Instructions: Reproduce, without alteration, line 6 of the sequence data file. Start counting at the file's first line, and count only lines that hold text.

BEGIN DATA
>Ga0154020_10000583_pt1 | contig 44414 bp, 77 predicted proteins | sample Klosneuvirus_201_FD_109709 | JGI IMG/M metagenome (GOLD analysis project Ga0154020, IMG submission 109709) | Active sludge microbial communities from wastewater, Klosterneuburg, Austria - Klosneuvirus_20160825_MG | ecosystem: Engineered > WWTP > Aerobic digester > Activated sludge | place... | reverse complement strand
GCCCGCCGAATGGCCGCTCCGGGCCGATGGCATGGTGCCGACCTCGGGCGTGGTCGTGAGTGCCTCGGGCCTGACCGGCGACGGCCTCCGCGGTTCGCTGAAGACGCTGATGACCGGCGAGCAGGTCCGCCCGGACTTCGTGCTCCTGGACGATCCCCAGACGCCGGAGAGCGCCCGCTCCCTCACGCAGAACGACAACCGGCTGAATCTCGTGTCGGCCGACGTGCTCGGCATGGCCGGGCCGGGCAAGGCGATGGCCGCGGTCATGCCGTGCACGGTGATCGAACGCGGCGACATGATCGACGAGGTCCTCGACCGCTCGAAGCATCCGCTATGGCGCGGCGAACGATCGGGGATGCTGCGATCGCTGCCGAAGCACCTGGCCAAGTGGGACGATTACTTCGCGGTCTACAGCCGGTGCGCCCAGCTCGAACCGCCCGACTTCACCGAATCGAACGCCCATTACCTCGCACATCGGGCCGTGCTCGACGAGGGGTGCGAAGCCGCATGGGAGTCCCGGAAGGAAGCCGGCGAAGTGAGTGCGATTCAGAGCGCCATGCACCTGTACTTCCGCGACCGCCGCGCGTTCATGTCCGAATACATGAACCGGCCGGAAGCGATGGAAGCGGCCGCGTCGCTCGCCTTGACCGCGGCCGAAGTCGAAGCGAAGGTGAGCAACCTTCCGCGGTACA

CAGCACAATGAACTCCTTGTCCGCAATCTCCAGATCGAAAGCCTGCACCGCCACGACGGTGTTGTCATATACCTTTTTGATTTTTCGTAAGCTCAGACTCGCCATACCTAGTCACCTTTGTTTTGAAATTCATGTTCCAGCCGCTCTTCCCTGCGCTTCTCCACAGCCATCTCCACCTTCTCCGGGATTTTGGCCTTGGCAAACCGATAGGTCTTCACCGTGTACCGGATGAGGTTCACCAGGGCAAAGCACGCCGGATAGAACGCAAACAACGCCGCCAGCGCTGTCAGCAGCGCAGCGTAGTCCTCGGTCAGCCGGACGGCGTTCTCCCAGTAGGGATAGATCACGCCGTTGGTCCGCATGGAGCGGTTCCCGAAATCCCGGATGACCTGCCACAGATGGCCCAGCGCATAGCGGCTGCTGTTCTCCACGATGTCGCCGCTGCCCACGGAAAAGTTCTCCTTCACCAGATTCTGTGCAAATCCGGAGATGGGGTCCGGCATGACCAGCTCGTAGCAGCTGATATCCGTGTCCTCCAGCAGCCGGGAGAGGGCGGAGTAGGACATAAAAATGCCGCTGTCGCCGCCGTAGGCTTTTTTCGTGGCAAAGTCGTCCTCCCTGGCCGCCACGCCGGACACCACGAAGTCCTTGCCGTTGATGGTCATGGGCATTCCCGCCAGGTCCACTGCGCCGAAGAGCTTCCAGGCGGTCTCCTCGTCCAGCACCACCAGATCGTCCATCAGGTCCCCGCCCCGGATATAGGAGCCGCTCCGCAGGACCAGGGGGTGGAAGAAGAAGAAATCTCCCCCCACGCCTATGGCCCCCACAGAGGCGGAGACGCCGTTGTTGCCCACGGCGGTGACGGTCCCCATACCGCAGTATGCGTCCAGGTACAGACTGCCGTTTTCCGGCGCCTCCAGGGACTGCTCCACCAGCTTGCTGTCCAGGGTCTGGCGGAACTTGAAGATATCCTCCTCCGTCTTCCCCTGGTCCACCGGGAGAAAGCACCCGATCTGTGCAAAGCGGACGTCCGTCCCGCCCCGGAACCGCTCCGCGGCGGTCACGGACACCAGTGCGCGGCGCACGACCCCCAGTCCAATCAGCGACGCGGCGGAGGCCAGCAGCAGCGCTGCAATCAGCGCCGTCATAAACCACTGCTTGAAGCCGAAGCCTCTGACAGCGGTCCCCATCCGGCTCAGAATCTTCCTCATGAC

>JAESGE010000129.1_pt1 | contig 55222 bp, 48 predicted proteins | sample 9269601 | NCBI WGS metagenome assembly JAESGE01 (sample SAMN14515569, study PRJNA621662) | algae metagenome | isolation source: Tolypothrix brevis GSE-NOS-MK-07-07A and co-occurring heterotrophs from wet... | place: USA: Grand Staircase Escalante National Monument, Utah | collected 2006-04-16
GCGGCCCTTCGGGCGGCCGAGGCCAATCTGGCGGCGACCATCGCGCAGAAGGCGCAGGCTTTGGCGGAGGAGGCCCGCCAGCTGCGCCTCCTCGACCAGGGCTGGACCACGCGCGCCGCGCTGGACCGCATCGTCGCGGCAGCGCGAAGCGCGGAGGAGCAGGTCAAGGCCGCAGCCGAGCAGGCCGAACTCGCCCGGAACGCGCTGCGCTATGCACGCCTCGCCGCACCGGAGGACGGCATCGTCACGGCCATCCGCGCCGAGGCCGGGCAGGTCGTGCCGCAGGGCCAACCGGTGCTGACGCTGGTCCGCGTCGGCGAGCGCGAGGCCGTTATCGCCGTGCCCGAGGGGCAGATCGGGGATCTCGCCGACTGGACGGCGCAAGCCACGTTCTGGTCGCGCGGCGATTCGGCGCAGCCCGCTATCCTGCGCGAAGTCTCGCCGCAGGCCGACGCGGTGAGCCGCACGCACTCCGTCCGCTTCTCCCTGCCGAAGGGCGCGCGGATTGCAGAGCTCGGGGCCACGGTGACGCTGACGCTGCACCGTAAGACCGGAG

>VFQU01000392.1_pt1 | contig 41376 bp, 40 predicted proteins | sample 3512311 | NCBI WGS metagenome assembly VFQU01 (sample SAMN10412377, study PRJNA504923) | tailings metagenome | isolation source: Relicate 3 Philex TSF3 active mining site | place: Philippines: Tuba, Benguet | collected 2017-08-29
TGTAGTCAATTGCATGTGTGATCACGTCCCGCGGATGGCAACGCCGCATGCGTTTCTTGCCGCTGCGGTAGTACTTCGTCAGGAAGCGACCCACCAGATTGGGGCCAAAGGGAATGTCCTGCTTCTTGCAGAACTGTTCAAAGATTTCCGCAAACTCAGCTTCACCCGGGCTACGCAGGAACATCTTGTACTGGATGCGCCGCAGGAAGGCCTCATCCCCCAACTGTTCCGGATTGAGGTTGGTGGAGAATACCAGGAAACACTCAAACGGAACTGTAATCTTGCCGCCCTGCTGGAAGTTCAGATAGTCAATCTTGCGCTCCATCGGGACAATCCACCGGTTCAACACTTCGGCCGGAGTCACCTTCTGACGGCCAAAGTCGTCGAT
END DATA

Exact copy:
>VFQU01000392.1_pt1 | contig 41376 bp, 40 predicted proteins | sample 3512311 | NCBI WGS metagenome assembly VFQU01 (sample SAMN10412377, study PRJNA504923) | tailings metagenome | isolation source: Relicate 3 Philex TSF3 active mining site | place: Philippines: Tuba, Benguet | collected 2017-08-29